Send the link below via email or IMCopy
Present to your audienceStart remote presentation
- Invited audience members will follow you as you navigate and present
- People invited to a presentation do not need a Prezi account
- This link expires 10 minutes after you close the presentation
- A maximum of 30 users can follow your presentation
- Learn more about this feature in our knowledge base article
Do you really want to delete this prezi?
Neither you, nor the coeditors you shared it with will be able to recover it again.
Make your likes visible on Facebook?
You can change this under Settings & Account at any time.
Into the Wild
Transcript of Into the Wild
The Text/The Film
Wilderness and the American Imagination
Young Men and High Risk Activities
Fathers and Sons
Krakauer ("Author's Note")
Fiction and Nonfiction
Carine/Quotes (Eddie Vedder?)
Dialogue (Opening Scene)
"I was sure I'd heard Chris calling me. . . . I wasn't dreaming. I didn't imagine it. I heard his voice! He was begging, 'Mom! Help me!' but I couldn't help him because I didn't know where he was" (126).
Narration: (in)accuracies (Carine)
“When he was four years old, he once wandered six blocks away from home at 3:00 in the morning. He was found in a neighbor’s kitchen, up on a chair, digging through their candy drawer.” (1:05:10)
“At the age of two, he got up in the middle of the night, found his way outside without waking his parents, and entered a house down the street to plunder a neighbor’s candy drawer” (106).
Narration: Synthesis (Carine)
“Chris measured himself and those around him by a fiercely (impossibly) rigorous moral code” (122). He risked what could have been a relentlessly lonely path, but found company in the characters of the books he loved from writers like Tolstoy, Jack London and Thoreau. He could summon their words to suit any occasion, and he often would. I forgot to ask what quote he'd have picked for his graduation dinner, but I had a good idea of who the primary target would be. It was inevitable that Chris would break away. And when he did, he would do it with “characteristic immoderation” (64).
“I think you really should make a radical change in your lifestyle and begin to boldly do things which you previously never thought of doing, or been too hesitant to attempt. . . . The very basic core of a man’s living spirit is his passion for adventure.”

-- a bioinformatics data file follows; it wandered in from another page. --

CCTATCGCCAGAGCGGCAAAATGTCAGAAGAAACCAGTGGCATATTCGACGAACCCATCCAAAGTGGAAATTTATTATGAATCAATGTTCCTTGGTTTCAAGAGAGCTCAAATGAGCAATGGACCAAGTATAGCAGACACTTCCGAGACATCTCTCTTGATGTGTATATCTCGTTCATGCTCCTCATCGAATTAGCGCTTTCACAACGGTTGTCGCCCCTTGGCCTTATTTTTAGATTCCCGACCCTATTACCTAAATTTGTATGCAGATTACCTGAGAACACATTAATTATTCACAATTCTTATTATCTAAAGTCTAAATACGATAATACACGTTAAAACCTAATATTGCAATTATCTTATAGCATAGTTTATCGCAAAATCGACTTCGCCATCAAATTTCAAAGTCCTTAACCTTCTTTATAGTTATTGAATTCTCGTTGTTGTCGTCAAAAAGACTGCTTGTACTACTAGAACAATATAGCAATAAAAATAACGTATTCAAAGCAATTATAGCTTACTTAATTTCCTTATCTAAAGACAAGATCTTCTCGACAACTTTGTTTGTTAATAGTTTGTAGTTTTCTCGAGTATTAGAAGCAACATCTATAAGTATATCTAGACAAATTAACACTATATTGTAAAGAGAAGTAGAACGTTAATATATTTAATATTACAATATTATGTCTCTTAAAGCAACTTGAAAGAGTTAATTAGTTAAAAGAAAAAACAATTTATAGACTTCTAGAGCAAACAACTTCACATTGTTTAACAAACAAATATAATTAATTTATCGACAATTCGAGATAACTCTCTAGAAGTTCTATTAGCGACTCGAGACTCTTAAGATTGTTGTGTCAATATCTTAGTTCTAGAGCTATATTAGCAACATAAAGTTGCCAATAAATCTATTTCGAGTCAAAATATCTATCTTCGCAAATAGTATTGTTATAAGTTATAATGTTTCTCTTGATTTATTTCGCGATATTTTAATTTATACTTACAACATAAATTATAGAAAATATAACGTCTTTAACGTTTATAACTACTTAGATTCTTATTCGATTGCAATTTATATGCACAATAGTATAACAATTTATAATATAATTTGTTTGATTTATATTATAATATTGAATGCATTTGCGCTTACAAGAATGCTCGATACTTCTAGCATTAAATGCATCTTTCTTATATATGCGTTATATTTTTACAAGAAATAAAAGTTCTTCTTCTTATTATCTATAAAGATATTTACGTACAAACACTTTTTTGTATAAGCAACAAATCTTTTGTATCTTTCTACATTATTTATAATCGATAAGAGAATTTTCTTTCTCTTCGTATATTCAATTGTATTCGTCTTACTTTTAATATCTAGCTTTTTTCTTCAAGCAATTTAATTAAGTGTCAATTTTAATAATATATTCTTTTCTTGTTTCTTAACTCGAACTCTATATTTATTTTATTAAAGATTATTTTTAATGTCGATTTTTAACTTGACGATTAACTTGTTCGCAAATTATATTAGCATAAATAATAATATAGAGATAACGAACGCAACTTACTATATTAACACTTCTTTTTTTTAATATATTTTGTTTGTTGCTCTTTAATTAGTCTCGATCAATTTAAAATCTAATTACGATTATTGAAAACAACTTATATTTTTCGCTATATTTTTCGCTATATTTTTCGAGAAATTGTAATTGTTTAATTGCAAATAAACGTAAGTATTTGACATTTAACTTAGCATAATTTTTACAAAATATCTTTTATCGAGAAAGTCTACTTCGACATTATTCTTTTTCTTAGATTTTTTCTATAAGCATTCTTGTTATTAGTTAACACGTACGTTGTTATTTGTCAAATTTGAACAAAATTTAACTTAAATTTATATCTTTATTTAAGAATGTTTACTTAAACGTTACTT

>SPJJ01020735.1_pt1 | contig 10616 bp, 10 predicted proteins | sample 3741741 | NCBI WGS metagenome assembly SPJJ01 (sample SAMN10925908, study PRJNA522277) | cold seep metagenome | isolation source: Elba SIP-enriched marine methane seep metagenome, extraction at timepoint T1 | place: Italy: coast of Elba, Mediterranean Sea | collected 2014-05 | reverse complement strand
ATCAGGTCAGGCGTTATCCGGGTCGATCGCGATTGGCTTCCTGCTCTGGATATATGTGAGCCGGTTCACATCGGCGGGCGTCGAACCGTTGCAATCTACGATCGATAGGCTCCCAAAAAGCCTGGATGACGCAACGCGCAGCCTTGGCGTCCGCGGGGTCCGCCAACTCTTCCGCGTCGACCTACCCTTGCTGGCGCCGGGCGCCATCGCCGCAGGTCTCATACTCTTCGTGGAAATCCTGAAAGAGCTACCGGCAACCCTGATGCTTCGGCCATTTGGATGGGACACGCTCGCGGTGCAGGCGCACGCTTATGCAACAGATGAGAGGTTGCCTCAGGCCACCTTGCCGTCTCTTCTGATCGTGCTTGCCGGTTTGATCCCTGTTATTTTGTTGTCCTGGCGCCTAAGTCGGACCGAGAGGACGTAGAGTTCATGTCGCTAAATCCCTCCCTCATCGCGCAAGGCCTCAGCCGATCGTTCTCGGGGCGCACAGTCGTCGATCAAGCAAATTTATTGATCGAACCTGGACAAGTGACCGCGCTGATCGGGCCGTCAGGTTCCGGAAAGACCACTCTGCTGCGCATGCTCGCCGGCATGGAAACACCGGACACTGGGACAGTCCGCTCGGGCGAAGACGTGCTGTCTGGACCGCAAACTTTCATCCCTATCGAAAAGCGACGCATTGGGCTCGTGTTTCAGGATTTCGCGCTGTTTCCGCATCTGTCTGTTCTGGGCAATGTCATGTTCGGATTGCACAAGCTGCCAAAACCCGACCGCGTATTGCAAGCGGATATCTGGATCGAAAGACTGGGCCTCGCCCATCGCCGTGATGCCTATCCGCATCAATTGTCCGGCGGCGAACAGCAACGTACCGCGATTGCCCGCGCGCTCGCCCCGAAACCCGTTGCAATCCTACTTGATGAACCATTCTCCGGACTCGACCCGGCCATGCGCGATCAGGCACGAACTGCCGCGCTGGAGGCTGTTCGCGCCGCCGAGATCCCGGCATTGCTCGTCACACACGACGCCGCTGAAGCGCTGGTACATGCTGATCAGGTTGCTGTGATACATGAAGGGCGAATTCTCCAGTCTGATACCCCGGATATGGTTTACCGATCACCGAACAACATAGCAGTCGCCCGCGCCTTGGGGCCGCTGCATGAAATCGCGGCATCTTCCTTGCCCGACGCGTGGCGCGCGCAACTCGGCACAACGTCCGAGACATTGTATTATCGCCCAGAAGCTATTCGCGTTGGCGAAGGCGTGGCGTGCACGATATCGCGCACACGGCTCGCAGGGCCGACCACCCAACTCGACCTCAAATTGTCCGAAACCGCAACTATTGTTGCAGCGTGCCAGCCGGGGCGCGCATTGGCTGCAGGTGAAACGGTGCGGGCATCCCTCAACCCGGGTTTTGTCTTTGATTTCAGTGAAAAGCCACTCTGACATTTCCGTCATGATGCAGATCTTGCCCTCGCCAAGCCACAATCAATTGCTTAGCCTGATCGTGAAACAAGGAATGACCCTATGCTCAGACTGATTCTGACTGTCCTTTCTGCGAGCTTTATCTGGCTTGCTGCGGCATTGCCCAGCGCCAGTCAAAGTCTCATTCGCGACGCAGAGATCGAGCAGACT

“You should make a radical change in your lifestyle! I mean, the core of man's spirit comes from new experiences. And there you are, stubborn old man, sitting on your butt!” (2:00:42)
“You are wrong if you think joy emanates only or principally from human relationships. God has placed it all around us. It is in everything and anything we might experience. We just have to have the courage to turn against our habitual lifestyle and engage in unconventional living.”
“But you're wrong if you think that the joy of life comes principally from human relationships. God's placed it all around us. It's in everything. It's in anything we can experience. People just need to change the way they look at those things.”
Chapter 2: The Stampede Trail (8-14)
Chapter 8: Alaska (70-85)
Chapter 9: Davis Gulch (86-97)
Chapter 10: Fairbanks (97-102)
Chapter 11-13: Chesapeake Beach, Annandale, Virginia Beach(103-132)
Chapter 14-15: The Stikine Ice Cap (133-156)
Chapters 17 and 18: The Stampede Trail
Krakauer to Bus and Cause of Death
Film Web Site (German)
Plagues and Pleasures on the Salton Sea
"Death of an Innocent" (original article)
Chapter One: My Own Birth
Chapter Two: Adolescence
Chapter Three: Manhood
Chapter Four: Family
Chapter Five: Getting of Wisdom
"Chris stares at the lens with the same pensive, recalcitrant squint, as if he’d been interrupted in the middle of an important thought and was annoyed to be wasting time in front of the camera” (128).
Medium: Apple Scene
Dialogue: "Sermon on the Mount"
Leonard Knight: The Salton Sea
Return to Carthage
Medium: Death Scene
"Some people who have been brought back from the far edge of starvation, though, report that near the end the hunger vanishes, the terrible pain dissolves, and the suffering is replaced by a sublime euphoria, a sense of calm accompanied by transcendental mental clarity" (198).